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On being a skeptic

Copyright 2014 The Associated Press. All rights reserved. This material may not be published, broadcast, rewritten or redistributed.The Associated Press
Wednesday, April 26, 2017 11:30 am

I downloaded four mystery novels in the same series to enjoy during my vacation in Texas. Before the vacation was over, I had gone through three of them. I wanted to save the fourth for the plane ride home, so I decided to reread an old favorite. I chose Mortimer Adler's "Six Great Ideas," and I had forgotten just how good it is. I highly recommend it for those who are caught up in the fevered exchanges of today's highly charged political environment and wish to back off and get reacquainted with their sanity.

In the book, Adler explores the difference between objective and subjective truth and objective and subjective good. He also notes the difference between objective and subjective beauty, which is a much harder case to make. No, beauty is not truly just "in the eye of the beholder," but it's a hard concept to get your head around. (Goodness, beauty and truth are the ideas we judge by. The second half of the book is devoted to liberty, equality and justice, the ideas we live by, but that's a whole other conversation.)

Especially helpful is Adler's exploration of what philosophers have told us about what we know, can know and think we know. He divides our perceptions of reality into four categories, going from the most to least reliable: Strong knowledge, weak knowledge, strong opinion, weak opinion.

I can't link to the passage in the book, and I don't feel like typing that much, so allow me to do a little paraphrasing.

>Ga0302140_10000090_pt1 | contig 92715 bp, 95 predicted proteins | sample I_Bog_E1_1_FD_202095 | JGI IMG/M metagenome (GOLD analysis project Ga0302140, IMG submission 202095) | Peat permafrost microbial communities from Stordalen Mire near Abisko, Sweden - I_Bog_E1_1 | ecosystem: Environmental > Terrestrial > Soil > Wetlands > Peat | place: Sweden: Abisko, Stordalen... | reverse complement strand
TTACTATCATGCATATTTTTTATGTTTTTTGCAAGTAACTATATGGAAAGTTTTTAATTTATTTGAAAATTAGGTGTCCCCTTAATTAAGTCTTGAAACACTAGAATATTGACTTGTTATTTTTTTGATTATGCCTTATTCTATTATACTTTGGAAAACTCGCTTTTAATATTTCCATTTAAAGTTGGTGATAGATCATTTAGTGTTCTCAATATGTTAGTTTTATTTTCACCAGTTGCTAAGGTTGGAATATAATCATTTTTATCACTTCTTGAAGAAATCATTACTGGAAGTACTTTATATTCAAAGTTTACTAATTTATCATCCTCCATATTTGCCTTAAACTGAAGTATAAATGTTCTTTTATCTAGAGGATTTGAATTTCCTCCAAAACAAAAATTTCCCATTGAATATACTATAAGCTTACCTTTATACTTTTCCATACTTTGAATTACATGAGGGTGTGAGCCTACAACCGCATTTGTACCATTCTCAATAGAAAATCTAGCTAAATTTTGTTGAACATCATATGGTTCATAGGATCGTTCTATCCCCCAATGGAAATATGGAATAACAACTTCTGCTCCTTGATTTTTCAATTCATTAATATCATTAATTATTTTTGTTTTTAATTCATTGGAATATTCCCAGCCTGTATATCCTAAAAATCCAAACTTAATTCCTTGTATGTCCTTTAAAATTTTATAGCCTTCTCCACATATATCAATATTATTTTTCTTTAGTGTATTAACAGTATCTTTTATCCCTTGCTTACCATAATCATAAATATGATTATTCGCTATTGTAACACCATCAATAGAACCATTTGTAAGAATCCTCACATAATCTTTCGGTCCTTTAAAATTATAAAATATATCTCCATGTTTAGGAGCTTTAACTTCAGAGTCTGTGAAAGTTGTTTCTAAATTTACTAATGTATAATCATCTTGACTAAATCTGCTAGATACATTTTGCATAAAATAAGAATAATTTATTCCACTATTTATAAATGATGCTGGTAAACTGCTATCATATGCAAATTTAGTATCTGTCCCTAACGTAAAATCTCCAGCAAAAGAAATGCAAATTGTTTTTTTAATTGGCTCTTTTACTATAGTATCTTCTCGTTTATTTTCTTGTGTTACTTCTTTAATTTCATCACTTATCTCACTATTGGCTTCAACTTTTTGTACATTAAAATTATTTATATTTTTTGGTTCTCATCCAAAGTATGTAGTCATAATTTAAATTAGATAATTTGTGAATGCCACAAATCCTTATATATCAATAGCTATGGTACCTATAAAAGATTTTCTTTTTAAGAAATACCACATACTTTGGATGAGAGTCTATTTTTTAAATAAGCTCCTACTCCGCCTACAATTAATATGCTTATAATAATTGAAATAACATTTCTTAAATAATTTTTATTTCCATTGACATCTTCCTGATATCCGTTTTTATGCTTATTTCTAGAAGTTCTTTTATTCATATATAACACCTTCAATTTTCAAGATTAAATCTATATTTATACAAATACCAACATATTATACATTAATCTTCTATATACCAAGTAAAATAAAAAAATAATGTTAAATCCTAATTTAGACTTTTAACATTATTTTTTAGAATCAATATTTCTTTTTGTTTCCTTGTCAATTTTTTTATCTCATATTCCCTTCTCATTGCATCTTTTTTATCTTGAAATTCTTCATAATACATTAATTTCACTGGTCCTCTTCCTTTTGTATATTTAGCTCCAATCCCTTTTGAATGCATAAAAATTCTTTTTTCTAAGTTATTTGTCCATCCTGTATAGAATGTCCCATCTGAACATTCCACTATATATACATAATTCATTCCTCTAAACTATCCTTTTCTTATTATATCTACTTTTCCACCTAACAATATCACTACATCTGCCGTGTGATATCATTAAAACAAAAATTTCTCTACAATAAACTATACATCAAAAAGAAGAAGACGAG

In the strong knowledge category are those things we can't argue about because they are self-evident truths that are indisputable. "All triangles have three sides," for example, is not a self-evident truth because it tells us nothing we don't know; a triangle is, by definition, three-sided. A self-evident truth is "No triangle can have a diagonal" because we can understand it using our knowledge of what triangles  and diagonals are. "No part can be greater than the whole" is perhaps the best example of a self-evident truth.

At the other extreme are weak opinions, things we should not argue about because  they  are merely matters of personal taste. I like the food I like, and you like the clothes you wear, and there is no objective reason we have to give for it. I do not have to provide a justification for my likes and desires, and I have no reason to question yours. I once had someone leave a comment to a blog post to the effect that anybody who liked the "Bob & Tom" radio show (a sin to which I had confessed) was an idiot. Fine, pal, that says far more about you than about me.

In between are "weak knowledge" and "strong opinion," the things we can and should argue profitably about, because here we have judgments that are neither arbitrary nor voluntary, judgments we have rational grounds for adopting, "judgments the probability of which we can appraise in light of all the evidence available at the moment and in light of the best thinking we can do — the best analysis and interpretation we can make of that evidence, again at the moment." Here, I will do a little more typing: